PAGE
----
I am in a very similar position, however I have just placed my mum in a care home. it is the worse thing I have ever done and feel so guilty but I have to keep her safe. She could no longer go out alone or she would get lost or run over, she was wondering into the neighbours houses at all hours. I brought her to stay with us but after a month I realised it was time for someone more specialised in Alzheimer's to take care of her. She has being getting really angry and aggressive lately just like your dad and wants to hit people all the time when she is agitated. Everytime I go to visit she says she wants to come home but she does not know where home is. When I mention this to the care manager she tells me that when I am not there she is fine, she has made a new friend and they are stuck together like glue. She joins in all the activities (even though she tells me she does nothing all day) and eats three good meals a day ( even though she tells me they are starving her). To be honest she looks the best she has for a while. I just have to get rid of this guilty feeling that is eating me up:(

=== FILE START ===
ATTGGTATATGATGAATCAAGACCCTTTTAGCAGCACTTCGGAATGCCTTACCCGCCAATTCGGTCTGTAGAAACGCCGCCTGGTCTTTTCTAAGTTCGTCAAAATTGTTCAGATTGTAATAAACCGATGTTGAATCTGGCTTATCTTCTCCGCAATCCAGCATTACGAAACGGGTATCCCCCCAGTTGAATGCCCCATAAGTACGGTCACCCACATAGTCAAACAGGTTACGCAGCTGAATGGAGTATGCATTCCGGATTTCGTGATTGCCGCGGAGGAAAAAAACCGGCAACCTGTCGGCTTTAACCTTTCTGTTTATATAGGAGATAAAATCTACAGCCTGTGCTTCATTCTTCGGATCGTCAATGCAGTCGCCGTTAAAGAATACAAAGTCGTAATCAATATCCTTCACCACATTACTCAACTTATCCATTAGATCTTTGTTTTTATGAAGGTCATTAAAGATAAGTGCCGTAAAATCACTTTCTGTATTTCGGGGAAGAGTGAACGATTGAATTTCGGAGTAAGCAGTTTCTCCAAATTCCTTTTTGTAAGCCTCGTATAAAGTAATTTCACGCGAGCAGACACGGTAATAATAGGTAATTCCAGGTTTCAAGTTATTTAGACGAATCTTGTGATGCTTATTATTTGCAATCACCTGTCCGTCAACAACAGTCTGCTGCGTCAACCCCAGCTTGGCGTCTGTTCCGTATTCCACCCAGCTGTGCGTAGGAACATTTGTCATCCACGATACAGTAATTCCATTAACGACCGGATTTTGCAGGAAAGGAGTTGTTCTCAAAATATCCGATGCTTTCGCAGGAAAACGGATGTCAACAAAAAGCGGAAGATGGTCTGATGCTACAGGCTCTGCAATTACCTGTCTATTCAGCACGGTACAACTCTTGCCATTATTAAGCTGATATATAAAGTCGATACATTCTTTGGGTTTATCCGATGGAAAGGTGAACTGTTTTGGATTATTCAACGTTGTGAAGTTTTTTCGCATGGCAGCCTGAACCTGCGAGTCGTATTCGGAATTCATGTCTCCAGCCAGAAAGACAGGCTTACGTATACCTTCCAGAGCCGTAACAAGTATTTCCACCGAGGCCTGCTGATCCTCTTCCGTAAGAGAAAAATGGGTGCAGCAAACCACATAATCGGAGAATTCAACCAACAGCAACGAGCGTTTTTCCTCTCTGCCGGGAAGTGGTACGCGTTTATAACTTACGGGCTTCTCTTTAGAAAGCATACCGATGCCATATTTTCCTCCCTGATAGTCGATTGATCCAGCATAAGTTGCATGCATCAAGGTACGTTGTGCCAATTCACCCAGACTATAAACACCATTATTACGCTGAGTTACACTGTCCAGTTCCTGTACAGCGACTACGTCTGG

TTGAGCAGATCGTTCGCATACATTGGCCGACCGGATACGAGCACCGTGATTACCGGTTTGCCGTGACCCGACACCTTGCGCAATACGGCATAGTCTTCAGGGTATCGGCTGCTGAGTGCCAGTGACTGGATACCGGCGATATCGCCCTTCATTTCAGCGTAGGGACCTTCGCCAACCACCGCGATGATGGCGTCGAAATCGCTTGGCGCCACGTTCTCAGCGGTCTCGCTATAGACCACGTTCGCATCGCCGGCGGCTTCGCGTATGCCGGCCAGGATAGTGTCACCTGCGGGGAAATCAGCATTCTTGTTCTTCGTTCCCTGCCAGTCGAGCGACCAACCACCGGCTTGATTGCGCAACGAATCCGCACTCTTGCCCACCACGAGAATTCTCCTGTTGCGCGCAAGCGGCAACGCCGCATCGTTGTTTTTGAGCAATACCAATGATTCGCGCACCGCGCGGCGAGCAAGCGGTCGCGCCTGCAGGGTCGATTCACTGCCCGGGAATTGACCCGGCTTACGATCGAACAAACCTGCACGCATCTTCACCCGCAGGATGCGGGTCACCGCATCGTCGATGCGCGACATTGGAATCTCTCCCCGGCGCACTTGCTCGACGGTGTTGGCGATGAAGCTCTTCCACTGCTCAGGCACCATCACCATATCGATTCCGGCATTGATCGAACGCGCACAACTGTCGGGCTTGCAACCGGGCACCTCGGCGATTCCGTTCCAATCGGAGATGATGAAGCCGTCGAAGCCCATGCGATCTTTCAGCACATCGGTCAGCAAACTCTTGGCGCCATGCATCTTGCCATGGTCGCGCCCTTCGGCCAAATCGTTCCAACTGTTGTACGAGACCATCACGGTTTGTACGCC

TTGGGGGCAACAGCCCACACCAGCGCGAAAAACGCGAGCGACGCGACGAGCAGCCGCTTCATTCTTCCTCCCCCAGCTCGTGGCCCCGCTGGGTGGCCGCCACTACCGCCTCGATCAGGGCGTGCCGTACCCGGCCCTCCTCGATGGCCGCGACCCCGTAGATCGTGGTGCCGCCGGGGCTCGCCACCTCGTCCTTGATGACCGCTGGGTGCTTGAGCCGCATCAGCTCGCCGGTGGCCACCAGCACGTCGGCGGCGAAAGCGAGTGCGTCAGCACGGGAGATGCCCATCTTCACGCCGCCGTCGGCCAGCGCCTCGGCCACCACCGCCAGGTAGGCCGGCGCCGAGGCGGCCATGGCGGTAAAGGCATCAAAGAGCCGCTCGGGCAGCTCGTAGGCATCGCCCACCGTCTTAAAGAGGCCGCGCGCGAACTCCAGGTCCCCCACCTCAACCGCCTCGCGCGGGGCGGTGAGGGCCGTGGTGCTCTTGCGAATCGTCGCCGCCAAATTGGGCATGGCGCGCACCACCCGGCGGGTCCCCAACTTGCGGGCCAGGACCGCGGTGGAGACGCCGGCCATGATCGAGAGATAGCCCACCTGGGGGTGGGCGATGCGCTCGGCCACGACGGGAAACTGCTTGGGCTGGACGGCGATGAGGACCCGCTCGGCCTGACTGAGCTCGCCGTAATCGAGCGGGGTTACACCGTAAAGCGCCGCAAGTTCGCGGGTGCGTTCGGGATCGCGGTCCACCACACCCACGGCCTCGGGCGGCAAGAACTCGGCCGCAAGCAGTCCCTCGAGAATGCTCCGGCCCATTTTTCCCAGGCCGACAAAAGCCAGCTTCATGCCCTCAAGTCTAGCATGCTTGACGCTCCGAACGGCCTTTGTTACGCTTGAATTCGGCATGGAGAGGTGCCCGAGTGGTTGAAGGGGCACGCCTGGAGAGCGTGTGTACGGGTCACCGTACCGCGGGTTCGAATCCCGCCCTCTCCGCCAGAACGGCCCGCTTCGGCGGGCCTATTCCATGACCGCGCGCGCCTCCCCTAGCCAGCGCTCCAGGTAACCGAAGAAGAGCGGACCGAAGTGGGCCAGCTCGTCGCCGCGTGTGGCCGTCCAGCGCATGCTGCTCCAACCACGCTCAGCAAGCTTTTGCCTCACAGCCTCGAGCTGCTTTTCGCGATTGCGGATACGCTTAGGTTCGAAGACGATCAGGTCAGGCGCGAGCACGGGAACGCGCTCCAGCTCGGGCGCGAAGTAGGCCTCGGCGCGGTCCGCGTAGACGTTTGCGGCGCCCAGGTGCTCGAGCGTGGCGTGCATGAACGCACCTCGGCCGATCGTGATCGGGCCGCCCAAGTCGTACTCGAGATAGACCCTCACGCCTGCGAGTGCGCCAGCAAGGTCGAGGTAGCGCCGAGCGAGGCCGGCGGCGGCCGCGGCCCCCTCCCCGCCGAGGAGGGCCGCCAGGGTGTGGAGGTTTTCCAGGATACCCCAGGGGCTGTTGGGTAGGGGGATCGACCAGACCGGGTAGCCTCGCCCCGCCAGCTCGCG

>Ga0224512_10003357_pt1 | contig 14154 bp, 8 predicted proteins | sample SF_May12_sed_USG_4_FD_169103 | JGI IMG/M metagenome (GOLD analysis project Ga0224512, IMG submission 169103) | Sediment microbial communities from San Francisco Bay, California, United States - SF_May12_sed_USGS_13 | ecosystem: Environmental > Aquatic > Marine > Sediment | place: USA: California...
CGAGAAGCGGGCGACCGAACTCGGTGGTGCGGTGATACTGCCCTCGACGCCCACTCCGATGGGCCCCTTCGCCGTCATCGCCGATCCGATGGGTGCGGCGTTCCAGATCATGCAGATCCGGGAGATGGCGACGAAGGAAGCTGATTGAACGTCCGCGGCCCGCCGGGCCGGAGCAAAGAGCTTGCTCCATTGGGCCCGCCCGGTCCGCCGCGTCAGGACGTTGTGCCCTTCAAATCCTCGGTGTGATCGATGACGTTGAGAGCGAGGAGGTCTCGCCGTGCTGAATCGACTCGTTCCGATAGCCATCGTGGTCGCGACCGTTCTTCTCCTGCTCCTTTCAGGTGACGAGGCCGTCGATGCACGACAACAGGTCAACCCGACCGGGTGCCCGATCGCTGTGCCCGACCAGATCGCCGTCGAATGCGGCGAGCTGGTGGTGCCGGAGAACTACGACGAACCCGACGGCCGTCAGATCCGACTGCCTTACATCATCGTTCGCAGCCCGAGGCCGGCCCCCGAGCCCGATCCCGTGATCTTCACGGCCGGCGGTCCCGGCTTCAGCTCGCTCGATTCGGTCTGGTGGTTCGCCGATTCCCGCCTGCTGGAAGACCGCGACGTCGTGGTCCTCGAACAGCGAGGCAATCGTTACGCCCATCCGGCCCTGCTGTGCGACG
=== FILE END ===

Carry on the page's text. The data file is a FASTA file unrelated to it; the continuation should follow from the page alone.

posted over 2 years ago
A myALZteam Member said:

@A myALZteam Member, this is so hard and I'm sorry you are facing the discussion about placement. Eight weeks ago I placed my sweet husband of 51 years in a memory care community. I realized I had been ready for several months in that I was exhausted and had lost some of my patience once in a while. He began not sleeping and doing things that were unnervingly unsafe like reaching out to the hot glass topped kitchen stove or reaching for hot pans. I had made many modifications to make our home safe but I began to realize that it could never be really safe enough. He had a non-injury fall when I had briefly left the room and that ended up being one of the three hospitalizations in less than 2 months. Suddenly I was clear that I could no longer care for him at home. So, in a round about way, I'm saying that you will just know even if there is no single defining event. It's okay if a lot of that knowing has to do with you more than him because without you at your best, he is not getting the best care.